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Social Security Disability Status
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Social Security Disability, SSI Disability - Terms, Definitions, Concepts
What Happens When You File an SSI or Social Security Disability Application?
How to prove you are disabled
and win disability benefits
Generally, you file a Social Security application or SSI application with a claims representative either in person at your local Social Security office or through a telephone interview. Regardless of the format chosen, the claims representative will ask questions about your:
A) Disabling conditions.
B) Medical treatment
C) Work history.
Medical History Information
You should be able to provide the claims representative with your medical treatment sources and make sure the information is complete and detailed. Keep in mind that this information will be used by a disability examiner to request your medical evidence and that if you fail to include a particular treatment source, or provide incompete information, it could significantly delay your case, or, worse, result in the examiner being unable to gather the evidence needed to approve your claim.
In accordance with this, the information you provide regarding your medical treatment history should include the names of facilities (hospitals, clinics, etc), the names of your physicians (names of treating physicians are doubly important if at some point, your disability representative or disability attorney will be attempting to obtain a medical source statement on your behalf: this usually occurs at the level of a disability hearing before an administrative law judge), the addresses for your treatment sources, their phone numbers, and the dates, or date ranges, during which you received treatment.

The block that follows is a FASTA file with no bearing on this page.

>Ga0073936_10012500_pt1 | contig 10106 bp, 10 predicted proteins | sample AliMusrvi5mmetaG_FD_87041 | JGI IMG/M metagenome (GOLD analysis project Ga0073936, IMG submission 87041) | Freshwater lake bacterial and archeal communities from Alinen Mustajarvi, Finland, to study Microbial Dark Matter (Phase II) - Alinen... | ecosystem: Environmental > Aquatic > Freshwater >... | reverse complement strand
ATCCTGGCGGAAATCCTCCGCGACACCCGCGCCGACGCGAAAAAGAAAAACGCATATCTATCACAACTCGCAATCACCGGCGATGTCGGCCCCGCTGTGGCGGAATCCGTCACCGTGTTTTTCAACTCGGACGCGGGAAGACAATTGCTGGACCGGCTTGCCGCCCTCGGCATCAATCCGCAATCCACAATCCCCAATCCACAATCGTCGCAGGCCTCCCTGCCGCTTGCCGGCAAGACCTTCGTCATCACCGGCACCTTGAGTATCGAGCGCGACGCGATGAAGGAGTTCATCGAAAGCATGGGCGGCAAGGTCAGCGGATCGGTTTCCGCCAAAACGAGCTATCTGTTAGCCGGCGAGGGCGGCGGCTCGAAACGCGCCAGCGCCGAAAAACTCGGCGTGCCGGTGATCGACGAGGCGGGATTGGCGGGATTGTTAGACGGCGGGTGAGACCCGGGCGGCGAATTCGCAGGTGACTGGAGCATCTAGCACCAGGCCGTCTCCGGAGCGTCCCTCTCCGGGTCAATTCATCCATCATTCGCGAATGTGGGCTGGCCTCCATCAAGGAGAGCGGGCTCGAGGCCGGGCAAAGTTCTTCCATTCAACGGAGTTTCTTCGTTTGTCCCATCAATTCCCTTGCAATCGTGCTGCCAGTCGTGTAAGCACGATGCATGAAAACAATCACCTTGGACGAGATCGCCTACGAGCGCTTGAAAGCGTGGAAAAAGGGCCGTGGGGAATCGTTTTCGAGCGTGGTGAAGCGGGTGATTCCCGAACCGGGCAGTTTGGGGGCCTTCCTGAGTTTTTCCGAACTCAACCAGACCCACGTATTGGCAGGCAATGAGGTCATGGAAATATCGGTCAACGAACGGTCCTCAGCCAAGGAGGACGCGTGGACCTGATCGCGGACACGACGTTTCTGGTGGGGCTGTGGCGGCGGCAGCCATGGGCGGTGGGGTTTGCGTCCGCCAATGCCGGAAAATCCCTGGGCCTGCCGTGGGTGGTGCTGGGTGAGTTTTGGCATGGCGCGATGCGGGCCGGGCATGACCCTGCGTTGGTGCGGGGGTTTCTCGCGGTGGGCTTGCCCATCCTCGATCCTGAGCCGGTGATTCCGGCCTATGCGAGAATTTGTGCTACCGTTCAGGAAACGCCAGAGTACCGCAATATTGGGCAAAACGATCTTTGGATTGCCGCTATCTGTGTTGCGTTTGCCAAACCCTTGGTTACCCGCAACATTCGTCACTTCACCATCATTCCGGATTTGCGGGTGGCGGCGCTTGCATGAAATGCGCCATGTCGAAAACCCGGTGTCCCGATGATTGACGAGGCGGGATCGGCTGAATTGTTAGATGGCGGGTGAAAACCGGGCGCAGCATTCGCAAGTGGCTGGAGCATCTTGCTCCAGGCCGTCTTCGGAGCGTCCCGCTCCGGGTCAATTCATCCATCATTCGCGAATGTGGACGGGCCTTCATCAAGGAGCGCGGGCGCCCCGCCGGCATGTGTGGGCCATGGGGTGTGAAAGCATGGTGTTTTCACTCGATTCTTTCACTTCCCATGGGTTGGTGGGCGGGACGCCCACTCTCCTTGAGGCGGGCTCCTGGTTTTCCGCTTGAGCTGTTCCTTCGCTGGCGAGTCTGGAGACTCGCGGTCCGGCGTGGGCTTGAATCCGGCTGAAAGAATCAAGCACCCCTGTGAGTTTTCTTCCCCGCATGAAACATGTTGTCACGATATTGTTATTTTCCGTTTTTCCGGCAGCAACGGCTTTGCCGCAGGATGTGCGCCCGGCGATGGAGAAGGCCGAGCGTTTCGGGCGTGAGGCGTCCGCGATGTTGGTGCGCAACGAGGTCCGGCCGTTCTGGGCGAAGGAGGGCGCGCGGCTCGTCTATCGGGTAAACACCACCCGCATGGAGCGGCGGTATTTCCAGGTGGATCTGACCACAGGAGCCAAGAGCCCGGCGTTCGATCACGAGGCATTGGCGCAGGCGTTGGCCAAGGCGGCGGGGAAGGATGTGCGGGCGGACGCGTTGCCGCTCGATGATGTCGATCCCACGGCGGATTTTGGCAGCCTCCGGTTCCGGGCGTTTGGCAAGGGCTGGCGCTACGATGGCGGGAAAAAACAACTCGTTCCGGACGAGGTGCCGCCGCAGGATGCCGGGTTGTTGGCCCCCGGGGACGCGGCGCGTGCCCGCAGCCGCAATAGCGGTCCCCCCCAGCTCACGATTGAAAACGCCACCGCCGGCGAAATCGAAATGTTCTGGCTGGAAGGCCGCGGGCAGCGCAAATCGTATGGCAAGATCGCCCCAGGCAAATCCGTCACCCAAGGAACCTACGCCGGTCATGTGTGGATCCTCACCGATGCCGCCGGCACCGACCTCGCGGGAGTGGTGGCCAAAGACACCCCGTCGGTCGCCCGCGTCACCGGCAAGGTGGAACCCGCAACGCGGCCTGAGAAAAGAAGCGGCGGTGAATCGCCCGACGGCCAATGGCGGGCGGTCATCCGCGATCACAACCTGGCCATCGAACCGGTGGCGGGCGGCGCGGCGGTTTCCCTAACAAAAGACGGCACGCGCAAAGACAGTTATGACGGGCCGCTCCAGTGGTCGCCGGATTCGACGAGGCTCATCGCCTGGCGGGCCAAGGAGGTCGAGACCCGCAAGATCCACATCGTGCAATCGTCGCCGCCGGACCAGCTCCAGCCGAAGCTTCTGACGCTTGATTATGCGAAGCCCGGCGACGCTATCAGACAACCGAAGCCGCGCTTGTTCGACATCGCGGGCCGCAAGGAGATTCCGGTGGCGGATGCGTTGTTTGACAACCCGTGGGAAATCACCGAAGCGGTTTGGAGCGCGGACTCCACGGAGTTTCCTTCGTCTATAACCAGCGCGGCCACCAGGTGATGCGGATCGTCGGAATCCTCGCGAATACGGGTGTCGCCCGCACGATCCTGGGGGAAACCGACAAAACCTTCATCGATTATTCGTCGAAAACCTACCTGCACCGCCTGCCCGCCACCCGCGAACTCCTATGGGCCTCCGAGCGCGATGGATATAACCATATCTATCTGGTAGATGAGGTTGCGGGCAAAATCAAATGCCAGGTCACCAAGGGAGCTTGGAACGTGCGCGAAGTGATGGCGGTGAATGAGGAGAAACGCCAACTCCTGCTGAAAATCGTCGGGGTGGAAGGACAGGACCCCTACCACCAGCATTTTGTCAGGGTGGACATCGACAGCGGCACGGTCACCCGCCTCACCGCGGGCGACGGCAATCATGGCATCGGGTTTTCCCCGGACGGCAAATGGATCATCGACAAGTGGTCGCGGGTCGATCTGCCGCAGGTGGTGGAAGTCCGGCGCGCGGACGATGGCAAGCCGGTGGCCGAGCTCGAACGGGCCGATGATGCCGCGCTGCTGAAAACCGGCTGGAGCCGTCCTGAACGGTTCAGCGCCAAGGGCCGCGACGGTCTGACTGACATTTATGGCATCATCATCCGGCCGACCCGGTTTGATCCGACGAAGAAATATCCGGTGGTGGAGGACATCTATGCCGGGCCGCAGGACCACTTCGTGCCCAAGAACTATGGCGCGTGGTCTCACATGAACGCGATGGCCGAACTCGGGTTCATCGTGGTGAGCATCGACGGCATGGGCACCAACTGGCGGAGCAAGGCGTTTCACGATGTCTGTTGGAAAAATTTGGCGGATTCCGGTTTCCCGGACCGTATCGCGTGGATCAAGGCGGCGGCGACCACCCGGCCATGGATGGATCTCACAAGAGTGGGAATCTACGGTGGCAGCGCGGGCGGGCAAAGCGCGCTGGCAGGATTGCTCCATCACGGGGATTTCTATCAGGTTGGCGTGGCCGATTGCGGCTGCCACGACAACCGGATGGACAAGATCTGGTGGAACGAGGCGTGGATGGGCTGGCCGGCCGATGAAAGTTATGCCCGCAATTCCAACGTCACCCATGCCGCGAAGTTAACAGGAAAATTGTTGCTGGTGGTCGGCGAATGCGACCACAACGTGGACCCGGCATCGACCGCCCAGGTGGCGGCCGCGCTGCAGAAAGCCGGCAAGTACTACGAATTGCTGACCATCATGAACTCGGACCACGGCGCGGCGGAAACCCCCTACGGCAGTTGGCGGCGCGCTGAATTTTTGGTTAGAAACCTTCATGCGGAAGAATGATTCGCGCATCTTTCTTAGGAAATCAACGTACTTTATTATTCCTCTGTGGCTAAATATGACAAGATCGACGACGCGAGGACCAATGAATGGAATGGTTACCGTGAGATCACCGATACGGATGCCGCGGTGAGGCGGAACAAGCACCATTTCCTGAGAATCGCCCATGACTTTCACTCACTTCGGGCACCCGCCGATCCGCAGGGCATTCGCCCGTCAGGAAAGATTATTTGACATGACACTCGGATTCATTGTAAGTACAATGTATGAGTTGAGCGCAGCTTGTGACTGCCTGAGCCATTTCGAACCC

Additionally, you should have a list of your current medications, which medical professional prescribed them, and any side effects you are experiencing. Many individuals fail to disclose side effects that occur as a result of prescribed medication; however, this is important to include since medication effects can have a profound influence on an individual's ability to persist at work tasks (for example, some pain meds and muscle relaxants can significantly impair concentration and alertness). Lastly, you need to provide a list of the medical tests you have had along with who referred you for the test and where it was done.
Work History Information
When you file a Social Security disability application or SSI application, you should also be able to give the claims representative (a CR, or claims representative, is not to be confused with a disability representative who provides legal representation. The CR, by contrast, is a social security field office employee who takes both disability and retirement claims) information about the various kinds of work you performed prior to becoming disabled. Social Security considers all work activity you performed in the fifteen years prior to filing for disability. This fifteen year period is known as the relevant period.